Warming to his discourse, he threw wide his arms, hurling the chattering marmoset fully five yards along the corridor.
“O god of Cathay!” he cried, sibilantly, “in what have I sinned that this catastrophe has been visited upon my head! Learn, my two dear friends, that the sacred white peacock brought to these misty shores for my undying glory, has been lost to me! Death is the penalty of such a sacrilege; death shall be my lot, since death I deserve.”
Covertly Smith nudged me with his elbow. I knew what the nudge was designed to convey; he would remind me of his words—anent the childish trifles which sway the life of intellectual China.
Personally, I was amazed. That Fu-Manchu’s anger, grief, sorrow and resignation were real, no one watching him, and hearing his voice, could doubt.
He continued:
“By one deed, and one deed alone, may I win a lighter punishment. By one deed, and the resignation of all my titles, all my lands, and all my honors, may I merit to be spared to my work—which has only begun.”
I knew now that we were lost, indeed; these were confidences which our graves should hold inviolate! He suddenly opened fully those blazing green eyes and directed their baneful glare upon Nayland Smith.
“The Director of the Universe,” he continued, softly, “has relented toward me. To-night, you die! To-night, the arch-enemy of our caste shall be no more. This is my offering—the price of redemption...”
My mind was working again, and actively. I managed to grasp the stupendous truth—and the stupendous possibility.
Dr. Fu-Manchu was in the act of clapping his hands, when I spoke.
“Stop!” I cried.
He paused, and the weird film, which sometimes became visible in his eyes, now obscured their greenness, and lent him the appearance of a blind man.
“Dr. Petrie,” he said, softly, “I shall always listen to you with respect.”
“I have an offer to make,” I continued, seeking to steady my voice. “Give us our freedom, and I will restore your shattered honor—I will restore the sacred peacock!”
Dr. Fu-Manchu bent forward until his face was so close to mine that I could see the innumerable lines which, an intricate network, covered his yellow skin.
“Speak!” he hissed. “You lift up my heart from a dark pit!”
“I can restore your white peacock,” I said; “I and I alone, know where it is!”—and I strove not to shrink from the face so close to mine.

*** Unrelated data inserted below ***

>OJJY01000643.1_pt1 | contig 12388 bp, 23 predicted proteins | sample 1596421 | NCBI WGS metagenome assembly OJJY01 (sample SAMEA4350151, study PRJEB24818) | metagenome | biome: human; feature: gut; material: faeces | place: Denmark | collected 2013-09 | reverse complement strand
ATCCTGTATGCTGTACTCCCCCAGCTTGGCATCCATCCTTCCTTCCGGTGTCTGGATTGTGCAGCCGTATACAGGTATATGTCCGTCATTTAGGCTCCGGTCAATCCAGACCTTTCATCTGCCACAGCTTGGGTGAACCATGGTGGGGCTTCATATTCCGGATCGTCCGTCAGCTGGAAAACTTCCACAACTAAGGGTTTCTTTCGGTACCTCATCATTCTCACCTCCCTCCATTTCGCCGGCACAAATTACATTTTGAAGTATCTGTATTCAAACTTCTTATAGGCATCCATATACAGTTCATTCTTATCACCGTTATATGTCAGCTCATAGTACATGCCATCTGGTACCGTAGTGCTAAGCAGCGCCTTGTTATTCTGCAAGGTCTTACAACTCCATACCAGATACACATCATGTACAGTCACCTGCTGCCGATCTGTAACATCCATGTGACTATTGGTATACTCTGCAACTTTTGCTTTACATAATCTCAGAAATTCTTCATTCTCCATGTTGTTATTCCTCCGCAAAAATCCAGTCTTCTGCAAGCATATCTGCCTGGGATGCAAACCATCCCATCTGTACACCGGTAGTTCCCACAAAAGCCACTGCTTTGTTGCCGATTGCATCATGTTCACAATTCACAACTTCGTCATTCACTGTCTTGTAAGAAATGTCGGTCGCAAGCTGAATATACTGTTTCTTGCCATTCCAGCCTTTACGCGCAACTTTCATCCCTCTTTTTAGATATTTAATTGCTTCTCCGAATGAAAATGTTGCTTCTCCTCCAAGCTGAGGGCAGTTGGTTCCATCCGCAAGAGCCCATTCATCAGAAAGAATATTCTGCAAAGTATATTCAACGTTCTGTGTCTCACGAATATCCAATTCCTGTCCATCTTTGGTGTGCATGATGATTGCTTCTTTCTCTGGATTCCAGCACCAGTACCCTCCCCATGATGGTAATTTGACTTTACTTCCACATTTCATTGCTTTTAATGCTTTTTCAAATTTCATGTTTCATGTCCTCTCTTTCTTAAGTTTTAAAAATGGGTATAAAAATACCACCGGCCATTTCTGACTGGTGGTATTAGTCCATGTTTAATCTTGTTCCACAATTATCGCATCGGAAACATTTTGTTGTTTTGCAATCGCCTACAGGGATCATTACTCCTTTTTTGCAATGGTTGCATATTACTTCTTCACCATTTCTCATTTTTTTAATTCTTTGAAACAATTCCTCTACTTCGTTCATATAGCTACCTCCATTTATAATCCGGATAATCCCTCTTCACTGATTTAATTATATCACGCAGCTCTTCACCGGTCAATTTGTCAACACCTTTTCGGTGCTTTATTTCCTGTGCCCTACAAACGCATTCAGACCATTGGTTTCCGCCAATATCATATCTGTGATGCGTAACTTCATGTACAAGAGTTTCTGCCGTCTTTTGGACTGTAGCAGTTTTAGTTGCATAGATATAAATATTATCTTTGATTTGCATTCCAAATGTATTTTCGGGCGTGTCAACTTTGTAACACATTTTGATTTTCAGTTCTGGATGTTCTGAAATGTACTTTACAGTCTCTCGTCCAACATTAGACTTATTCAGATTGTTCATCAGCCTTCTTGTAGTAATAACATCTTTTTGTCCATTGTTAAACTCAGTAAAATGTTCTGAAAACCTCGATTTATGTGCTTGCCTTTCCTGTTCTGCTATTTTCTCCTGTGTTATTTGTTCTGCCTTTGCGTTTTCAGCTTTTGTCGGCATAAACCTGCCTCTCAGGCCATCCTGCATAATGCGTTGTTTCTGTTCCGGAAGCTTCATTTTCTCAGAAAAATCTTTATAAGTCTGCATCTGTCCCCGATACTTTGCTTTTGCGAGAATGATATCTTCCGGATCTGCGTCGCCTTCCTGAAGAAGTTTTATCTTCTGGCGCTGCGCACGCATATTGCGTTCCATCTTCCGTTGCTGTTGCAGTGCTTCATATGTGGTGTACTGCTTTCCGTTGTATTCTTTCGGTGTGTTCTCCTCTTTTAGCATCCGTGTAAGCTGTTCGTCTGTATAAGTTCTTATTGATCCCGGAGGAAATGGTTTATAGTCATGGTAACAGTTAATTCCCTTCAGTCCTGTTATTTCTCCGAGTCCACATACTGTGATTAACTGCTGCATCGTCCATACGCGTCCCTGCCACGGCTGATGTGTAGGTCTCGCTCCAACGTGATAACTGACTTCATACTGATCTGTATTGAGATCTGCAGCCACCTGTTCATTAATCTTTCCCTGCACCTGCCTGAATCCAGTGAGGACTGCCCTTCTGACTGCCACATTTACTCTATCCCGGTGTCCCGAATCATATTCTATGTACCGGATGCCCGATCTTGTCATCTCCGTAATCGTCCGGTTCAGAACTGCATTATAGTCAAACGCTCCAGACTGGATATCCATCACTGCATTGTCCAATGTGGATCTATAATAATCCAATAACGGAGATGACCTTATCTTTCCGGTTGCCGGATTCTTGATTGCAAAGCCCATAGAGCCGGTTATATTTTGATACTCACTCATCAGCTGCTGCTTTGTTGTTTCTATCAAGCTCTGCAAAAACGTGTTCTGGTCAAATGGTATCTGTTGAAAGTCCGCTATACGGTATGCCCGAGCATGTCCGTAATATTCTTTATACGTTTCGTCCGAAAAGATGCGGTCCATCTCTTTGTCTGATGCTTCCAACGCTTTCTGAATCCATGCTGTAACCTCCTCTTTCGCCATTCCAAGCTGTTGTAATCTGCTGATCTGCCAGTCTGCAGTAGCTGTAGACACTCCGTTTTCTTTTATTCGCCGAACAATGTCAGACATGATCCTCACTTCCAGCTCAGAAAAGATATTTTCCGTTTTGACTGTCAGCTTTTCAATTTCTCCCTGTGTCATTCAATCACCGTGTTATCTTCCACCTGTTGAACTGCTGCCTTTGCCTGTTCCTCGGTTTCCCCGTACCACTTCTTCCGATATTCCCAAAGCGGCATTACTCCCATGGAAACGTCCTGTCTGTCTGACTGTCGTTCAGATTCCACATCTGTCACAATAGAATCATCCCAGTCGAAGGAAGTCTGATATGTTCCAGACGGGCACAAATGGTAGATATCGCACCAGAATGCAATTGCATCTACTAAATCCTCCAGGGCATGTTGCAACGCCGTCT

Upright shot the tall figure; high above his head Fu-Manchu threw his arms—and a light of exaltation gleamed in the now widely opened, catlike eyes.
“O god!” he screamed, frenziedly—“O god of the Golden Age! like a phoenix I arise from the ashes of myself!” He turned to me. “Quick! Quick! make your bargain! End my suspense!”
Smith stared at me like a man dazed; but, ignoring him, I went on:
“You will release me, now, immediately. In another ten minutes it will be too late; my friend will remain. One of your—servants—can accompany me, and give the signal when I return with the peacock. Mr. Nayland Smith and yourself, or another, will join me at the corner of the street where the raid took place last night. We shall then give you ten minutes grace, after which we shall take whatever steps we choose.”
“Agreed!” cried Fu-Manchu. “I ask but one thing from an Englishman; your word of honor?”
“I give it.”
“I, also,” said Smith, hoarsely.
Ten minutes later, Nayland Smith and I, standing beside the cab, whose lights gleamed yellowly through the mist, exchanged a struggling, frightened bird for our lives—capitulated with the enemy of the white race.
With characteristic audacity—and characteristic trust in the British sense of honor—Dr. Fu-Manchu came in person with Nayland Smith, in response to the wailing signal of the dacoit who had accompanied me. No word was spoken, save that the cabman suppressed a curse of amazement; and the Chinaman, his sinister servant at his elbow, bowed low—and left us, surely to the mocking laughter of the gods!